Development moved to Platform 2 after the initial prototype showed the effort to understand the underlying architectures, data structures, and different coding styles of each application, and to create an overall cohesiveness, would be greater than the effort saved by using separate applications in the first place.

Platform 2

Platform 2 was a full custom web application based on the Yii Framework. A prototype was completed with a rudimentary Parts module (including CSV and PDF export) and Order module, but development moved to Platfrom 3 in March 2014 after departure of a key team member. 

Platform 3

Platform 3 was a throwback to Platform 1 (a collection of loosely coupled applications), but with the Tryton framework (including native desktop client) replacing webERP, and WordPress replacing OpenDocMan. OpenLDAP provided a single point of user management and authentication, a self-contained messaging system was provided with Postfix, Dovecote and SquirrelMail, and WordPress provided a launch portal and document control system.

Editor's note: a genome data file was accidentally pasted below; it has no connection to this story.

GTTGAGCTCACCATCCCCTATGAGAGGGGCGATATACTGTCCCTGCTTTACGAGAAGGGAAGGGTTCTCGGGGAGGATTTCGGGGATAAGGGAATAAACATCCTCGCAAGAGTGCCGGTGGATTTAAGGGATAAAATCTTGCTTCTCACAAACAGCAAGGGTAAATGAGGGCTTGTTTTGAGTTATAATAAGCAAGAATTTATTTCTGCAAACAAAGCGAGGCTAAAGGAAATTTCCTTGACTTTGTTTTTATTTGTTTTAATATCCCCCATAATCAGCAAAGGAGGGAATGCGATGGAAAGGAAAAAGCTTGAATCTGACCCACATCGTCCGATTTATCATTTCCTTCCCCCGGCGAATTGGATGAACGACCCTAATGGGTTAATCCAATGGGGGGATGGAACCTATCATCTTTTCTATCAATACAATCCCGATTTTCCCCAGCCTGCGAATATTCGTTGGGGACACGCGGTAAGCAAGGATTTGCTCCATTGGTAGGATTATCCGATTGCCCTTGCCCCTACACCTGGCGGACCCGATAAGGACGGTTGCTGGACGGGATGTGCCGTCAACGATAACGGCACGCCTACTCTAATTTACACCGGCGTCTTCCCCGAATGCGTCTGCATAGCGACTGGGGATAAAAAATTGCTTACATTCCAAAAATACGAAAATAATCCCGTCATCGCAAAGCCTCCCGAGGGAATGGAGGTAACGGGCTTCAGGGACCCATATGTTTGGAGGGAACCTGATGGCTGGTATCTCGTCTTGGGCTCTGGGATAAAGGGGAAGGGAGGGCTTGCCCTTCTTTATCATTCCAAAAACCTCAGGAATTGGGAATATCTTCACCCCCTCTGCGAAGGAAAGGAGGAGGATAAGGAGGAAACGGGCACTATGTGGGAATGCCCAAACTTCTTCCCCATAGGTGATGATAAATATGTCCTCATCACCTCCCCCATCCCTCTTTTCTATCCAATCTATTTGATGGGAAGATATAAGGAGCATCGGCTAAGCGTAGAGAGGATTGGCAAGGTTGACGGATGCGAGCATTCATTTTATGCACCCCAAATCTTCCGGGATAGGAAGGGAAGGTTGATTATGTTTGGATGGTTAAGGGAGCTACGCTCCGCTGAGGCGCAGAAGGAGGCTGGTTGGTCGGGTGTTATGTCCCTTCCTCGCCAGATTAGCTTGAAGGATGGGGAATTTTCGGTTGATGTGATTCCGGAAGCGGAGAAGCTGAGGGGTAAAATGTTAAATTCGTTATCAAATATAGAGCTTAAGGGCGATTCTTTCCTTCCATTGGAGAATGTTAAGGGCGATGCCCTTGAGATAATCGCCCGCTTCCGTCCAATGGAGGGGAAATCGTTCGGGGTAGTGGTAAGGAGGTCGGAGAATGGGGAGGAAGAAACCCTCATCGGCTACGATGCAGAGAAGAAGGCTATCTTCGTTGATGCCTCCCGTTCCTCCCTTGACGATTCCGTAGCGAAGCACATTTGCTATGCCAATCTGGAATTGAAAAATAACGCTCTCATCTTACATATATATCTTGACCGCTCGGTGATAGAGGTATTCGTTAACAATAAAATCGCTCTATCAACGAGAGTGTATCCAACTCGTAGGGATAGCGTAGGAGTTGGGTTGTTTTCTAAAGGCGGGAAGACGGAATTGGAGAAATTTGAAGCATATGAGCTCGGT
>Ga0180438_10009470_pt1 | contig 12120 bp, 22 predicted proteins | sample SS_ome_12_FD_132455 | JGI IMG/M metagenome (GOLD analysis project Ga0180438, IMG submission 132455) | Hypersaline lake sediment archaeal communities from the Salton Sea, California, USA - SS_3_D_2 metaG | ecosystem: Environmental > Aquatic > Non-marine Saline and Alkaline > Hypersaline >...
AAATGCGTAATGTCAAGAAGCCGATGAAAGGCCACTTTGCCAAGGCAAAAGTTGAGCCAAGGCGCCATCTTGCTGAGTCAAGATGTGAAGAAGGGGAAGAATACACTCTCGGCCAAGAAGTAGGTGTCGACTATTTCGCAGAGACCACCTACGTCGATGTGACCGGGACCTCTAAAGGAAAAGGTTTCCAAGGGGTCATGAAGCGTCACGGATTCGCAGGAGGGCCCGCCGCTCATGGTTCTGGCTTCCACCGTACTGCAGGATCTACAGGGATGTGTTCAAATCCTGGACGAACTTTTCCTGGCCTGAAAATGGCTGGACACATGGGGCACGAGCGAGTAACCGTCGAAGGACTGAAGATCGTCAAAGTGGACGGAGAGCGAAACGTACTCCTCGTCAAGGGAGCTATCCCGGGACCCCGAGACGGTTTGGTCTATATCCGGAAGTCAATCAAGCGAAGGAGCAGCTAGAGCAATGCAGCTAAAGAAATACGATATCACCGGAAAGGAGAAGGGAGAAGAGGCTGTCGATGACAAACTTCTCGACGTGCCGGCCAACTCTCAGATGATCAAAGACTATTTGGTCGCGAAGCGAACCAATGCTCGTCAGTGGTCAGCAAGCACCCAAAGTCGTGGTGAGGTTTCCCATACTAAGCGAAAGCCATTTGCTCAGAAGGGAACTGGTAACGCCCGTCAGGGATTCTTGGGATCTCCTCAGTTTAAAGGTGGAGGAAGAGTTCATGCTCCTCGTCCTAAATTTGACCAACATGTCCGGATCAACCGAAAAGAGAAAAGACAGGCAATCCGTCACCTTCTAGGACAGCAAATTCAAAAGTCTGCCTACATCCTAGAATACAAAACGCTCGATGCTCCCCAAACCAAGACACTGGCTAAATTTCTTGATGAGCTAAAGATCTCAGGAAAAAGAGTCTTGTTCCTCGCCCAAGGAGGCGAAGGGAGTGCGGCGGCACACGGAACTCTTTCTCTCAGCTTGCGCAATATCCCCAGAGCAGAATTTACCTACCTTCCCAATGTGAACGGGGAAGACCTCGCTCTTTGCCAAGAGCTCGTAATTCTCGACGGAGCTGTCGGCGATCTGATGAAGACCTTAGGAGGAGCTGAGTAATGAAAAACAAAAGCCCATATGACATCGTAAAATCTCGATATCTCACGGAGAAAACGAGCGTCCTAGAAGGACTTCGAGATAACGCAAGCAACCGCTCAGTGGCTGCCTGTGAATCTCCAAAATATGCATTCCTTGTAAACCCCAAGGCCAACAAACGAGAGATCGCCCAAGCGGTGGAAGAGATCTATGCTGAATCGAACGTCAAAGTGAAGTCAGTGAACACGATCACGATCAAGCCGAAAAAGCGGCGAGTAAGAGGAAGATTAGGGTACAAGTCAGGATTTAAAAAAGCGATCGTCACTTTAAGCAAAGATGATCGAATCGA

Maestro development moved away from Tryton in September 2014 after the completed prototype showed the need for both core development as well as a simplified domain-specific web-based user interface, and doing both was  beyond the ability of the project team.

|-- Tryton
|-- Desktop Portal (WordPress)
|   |-- Notices (posts)
|   |-- User Manual (pages)
|   \-- Documents (WP Document Revisions)
|-- Issues (Mantis)
|-- Messages (SquirrelMail)
\-- Users (phpLDAPadmin)

Platform 4

In the same way as Platform 3 was a throw-back to Platform 1, Platform 4 is a throw-back to Platform 2 – a single integrated web application. However, instead of a green-field development, Platform 4 is based on ERPNext.

After development moved away from Platform 2, but before starting Platform 3, two web-based ERP systems were evaluated – ERPNext and OpenERP/Odoo. Although both showed promise, Odoo had a significant learning curve for core development that would be needed, and ERPNext was still relatively young and immature. However, over the course of Platform 3 development, ERPNext made such significant progress that it became feasible to use for Platform 4.